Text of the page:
Ah, the economy. Like it or not, whether or not the economy is a living thing has been a matter of debate for centuries, and the debate will likely continue into the future, right up to the point where the beast incinerates humanity in a blast of its hot atomic breath. The thing replicates like the European rabbit, overwhelming its habitat and spilling over natural boundaries, digging under fences, hitchhiking in shipping containers, crawling into airplane cargo bays, establishing indomitable populations on every continent, at every latitude, and every altitude. It is omnivorous, consuming everything in its path, inorganic and organic matter, abstract and concrete objects, the living and the dead - vegetation, animals, birds, copper, coal, aquifers, open space, privacy, patience, generosity, kindness, and peace of mind. The heat it generates is said to be so intense - get this! - it can alter the weather. It responds to real or perceived injury by inducing global panic, blockades, and war. And, most remarkable of all, it is nearly unidentifiable - ask any economist to describe it - being able to adapt to any environment, occupy all niches, switching with ease from predator to parasite to prey to keystone species and all points in between. While it slips from our mental grasp, it is gorging on scientific truth and excreting virtual mountains of vile, pestilential disinformation. Unfortunately, our relationship has become symbiotic, and we have developed a taste for disinformation just as it has developed a taste for us. The current theory is, natural selection, operating in a disinformation-biased environment, selected for humans with disinformation-tolerant genes. Gradually, humans developed a dependence upon an amino acid only found in disinformation. Diets lacking this amino acid have been shown to cause loss of hypervigilance, aggression, confirmation bias, and illusory pattern perception, traits that are highly advantageous in a disinformation-based ecosystem.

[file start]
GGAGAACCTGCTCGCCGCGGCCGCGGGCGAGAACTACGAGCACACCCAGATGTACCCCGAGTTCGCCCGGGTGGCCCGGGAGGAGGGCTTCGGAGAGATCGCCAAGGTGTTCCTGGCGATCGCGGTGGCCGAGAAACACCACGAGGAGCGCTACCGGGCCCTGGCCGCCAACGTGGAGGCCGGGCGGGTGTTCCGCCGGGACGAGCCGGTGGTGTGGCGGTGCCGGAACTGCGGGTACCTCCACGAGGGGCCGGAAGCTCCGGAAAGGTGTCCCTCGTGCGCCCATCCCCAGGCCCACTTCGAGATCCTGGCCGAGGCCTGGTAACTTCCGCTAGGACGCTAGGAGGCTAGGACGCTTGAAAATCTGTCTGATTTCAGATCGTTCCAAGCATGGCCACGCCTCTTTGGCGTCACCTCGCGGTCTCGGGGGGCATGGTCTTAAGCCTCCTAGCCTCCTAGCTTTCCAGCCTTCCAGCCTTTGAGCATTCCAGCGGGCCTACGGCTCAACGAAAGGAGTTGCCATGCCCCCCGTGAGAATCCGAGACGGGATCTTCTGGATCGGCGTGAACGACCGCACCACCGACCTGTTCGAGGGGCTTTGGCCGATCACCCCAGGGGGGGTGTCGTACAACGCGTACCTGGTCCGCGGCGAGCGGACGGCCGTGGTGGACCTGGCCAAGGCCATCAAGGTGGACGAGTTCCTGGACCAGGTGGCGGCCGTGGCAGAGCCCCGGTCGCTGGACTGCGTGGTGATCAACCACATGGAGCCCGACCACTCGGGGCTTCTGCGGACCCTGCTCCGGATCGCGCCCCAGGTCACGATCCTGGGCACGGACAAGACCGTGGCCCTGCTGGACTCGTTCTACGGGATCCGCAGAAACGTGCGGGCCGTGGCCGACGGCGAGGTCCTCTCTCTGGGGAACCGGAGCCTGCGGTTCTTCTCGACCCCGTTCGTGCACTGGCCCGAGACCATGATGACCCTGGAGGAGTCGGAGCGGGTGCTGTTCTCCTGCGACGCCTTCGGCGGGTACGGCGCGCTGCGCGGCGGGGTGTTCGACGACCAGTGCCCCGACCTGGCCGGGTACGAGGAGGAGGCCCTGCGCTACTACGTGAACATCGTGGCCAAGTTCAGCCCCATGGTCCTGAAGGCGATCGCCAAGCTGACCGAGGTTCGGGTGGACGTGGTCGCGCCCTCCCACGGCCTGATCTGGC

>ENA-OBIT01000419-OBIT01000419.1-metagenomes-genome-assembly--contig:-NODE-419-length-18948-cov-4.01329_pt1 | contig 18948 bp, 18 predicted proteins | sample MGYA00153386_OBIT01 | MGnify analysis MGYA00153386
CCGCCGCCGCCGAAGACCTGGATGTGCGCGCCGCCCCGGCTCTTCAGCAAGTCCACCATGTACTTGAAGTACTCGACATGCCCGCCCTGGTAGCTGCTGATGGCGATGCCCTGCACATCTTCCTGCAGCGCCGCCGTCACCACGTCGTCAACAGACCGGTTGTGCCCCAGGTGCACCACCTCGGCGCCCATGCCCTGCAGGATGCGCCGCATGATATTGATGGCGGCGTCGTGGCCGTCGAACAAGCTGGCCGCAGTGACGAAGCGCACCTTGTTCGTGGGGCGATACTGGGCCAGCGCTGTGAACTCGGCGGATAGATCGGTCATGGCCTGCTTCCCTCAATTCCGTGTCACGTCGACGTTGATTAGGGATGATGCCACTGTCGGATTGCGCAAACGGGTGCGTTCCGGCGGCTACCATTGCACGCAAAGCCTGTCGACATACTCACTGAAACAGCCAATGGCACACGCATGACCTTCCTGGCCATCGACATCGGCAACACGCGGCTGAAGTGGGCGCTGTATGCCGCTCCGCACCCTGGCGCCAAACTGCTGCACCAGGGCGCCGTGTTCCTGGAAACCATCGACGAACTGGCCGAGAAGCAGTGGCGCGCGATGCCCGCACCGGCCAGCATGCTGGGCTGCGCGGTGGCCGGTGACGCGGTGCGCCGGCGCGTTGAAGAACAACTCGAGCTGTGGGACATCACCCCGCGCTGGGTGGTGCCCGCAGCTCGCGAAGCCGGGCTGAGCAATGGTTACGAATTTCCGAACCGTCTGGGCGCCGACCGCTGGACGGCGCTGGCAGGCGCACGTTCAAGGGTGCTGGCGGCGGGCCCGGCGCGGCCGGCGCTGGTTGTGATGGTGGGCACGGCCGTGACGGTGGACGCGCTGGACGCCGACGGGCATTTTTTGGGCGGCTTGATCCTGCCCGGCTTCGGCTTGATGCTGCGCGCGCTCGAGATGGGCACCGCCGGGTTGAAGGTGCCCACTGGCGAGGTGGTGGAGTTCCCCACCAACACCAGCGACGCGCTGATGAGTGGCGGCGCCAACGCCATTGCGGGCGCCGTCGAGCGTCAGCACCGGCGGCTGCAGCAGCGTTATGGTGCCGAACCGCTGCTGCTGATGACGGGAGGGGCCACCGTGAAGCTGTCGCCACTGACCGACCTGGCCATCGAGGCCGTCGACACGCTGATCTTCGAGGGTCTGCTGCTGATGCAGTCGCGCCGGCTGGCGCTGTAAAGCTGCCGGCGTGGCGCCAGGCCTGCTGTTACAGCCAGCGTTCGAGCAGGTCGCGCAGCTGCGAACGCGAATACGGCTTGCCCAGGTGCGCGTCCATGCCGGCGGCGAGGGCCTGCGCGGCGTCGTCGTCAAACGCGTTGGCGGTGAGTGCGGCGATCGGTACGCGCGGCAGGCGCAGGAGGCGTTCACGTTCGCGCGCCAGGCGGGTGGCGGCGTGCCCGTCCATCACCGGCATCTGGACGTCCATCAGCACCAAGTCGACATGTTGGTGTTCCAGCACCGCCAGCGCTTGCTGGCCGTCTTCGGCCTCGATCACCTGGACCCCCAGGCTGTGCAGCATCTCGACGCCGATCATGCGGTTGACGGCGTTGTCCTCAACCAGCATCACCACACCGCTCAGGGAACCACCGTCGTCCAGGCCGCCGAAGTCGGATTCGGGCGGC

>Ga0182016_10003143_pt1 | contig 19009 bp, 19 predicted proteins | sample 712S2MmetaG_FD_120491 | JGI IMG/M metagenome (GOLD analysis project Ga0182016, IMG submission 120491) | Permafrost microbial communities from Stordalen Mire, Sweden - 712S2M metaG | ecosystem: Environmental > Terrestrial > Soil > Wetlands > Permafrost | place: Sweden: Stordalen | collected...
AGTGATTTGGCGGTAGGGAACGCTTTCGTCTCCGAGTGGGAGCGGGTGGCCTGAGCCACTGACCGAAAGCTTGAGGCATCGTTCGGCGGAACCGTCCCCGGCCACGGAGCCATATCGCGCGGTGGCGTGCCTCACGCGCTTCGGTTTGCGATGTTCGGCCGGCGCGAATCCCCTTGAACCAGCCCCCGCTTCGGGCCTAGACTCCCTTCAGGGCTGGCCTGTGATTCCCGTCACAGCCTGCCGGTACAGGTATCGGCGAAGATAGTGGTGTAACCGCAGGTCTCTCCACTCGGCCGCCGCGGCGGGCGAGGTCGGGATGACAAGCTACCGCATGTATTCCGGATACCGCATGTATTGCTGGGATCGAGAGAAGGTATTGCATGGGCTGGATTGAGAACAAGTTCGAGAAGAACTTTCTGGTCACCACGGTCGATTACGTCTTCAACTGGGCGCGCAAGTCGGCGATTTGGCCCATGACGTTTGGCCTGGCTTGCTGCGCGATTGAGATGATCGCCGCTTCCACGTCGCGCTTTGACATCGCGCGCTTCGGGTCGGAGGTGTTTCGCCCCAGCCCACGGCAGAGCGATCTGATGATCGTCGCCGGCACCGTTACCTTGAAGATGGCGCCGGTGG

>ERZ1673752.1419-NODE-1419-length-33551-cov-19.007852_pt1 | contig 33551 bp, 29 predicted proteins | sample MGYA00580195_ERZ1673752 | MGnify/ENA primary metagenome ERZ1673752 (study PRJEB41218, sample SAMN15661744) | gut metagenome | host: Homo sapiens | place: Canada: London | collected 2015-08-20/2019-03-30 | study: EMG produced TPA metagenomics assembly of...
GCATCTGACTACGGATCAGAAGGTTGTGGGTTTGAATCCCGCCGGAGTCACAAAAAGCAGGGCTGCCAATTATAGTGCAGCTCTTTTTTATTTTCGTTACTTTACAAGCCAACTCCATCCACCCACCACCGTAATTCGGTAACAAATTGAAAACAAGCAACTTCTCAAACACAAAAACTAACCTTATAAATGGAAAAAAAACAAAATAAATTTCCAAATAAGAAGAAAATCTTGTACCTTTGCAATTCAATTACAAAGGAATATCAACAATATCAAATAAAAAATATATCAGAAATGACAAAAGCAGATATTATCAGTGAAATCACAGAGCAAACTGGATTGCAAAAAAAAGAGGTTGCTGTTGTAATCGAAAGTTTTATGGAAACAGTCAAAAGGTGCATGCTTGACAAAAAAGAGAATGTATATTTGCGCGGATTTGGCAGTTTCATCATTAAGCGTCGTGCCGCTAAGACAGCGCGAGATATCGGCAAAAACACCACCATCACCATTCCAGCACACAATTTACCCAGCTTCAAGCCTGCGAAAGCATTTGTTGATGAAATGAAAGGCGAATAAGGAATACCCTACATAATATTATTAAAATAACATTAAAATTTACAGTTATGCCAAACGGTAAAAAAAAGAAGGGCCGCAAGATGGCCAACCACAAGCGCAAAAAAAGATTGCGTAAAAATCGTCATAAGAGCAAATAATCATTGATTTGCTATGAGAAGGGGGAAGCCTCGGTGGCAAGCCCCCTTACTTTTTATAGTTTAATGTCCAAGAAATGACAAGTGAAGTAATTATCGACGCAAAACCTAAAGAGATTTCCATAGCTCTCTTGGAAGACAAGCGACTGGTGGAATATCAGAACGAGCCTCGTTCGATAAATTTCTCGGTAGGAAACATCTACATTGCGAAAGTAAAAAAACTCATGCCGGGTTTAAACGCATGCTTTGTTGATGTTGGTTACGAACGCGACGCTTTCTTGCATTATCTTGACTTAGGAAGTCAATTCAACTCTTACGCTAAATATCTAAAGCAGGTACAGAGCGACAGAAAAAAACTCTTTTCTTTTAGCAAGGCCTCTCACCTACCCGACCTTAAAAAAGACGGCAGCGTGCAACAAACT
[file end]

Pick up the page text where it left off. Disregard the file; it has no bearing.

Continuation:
Well, it has been argued that the sole objective of the economy is to convince us that it is not a living thing. Corporations are corporeal. They have civilian rights. This thing is respiring, circulating its black, oily blood, shifting roles, developing resistance, metastasizing everywhere, metabolizing everything. It's alive, but not in a way we know or understand. Like the frozen monster in science fiction, it may look dead, but that's its competitive advantage, its advantageous trait, its survival strategy. It's alive. 

We know the feeling. There are tales of humans who were thought to be dead, who were buried alive, and clawed at the casket until they ran out of air. We are tailored for this earth, we fit well, a custom fit, like an Italian suit, a bright man-sized life. But the air is getting thin. We are running out of oil, water, timber, space, patience, peace, air, even adjectives to describe this whatever it is that is eating it all. 

Hey, but before we go, we have to say, it's no contest. The biological representative of our shrinking Earth, this transformed, terraformed, shell-shocked, anthropomorphized house, beset by centuries of radical reconstruction, nearly unrecognizable to anyone who knew it decades ago, it's the economy. No argument here, it's like we were made for each other. Now, if we can just claw us both out of this jam.